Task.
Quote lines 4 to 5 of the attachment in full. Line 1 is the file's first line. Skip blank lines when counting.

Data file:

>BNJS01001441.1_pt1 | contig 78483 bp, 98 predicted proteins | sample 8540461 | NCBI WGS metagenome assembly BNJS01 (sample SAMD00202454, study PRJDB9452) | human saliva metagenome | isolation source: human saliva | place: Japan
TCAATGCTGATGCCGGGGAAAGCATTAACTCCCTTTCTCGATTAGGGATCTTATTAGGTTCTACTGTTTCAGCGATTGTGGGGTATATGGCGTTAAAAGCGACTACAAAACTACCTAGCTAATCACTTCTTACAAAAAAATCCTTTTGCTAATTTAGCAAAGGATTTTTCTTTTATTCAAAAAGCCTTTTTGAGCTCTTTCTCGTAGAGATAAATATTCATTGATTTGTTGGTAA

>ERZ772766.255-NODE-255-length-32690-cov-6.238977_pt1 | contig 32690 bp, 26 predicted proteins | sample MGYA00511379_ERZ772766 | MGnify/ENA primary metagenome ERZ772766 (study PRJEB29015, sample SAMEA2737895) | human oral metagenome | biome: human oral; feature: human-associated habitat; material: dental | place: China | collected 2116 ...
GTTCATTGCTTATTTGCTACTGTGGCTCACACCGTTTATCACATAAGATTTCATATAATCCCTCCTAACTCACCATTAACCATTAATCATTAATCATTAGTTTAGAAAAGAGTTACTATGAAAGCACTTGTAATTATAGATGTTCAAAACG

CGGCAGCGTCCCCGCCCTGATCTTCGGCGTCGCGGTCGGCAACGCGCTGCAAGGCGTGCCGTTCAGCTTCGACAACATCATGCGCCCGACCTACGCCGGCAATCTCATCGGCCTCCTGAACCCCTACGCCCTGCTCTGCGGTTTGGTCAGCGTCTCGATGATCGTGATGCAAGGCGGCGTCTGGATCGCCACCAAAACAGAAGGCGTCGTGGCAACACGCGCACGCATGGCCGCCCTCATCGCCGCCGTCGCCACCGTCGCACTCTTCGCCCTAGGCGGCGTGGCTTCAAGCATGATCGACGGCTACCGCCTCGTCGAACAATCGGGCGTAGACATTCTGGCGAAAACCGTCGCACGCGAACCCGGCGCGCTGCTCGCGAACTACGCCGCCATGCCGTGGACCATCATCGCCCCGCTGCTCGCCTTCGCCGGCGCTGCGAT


GTTCATTGCTTATTTGCTACTGTGGCTCACACCGTTTATCACATAAGATTTCATATAATCCCTCCTAACTCACCATTAACCATTAATCATTAATCATTAGTTTAGAAAAGAGTTACTATGAAAGCACTTGTAATTATAGATGTTCAAAACG

CGGCAGCGTCCCCGCCCTGATCTTCGGCGTCGCGGTCGGCAACGCGCTGCAAGGCGTGCCGTTCAGCTTCGACAACATCATGCGCCCGACCTACGCCGGCAATCTCATCGGCCTCCTGAACCCCTACGCCCTGCTCTGCGGTTTGGTCAGCGTCTCGATGATCGTGATGCAAGGCGGCGTCTGGATCGCCACCAAAACAGAAGGCGTCGTGGCAACACGCGCACGCATGGCCGCCCTCATCGCCGCCGTCGCCACCGTCGCACTCTTCGCCCTAGGCGGCGTGGCTTCAAGCATGATCGACGGCTACCGCCTCGTCGAACAATCGGGCGTAGACATTCTGGCGAAAACCGTCGCACGCGAACCCGGCGCGCTGCTCGCGAACTACGCCGCCATGCCGTGGACCATCATCGCCCCGCTGCTCGCCTTCGCCGGCGCTGCGAT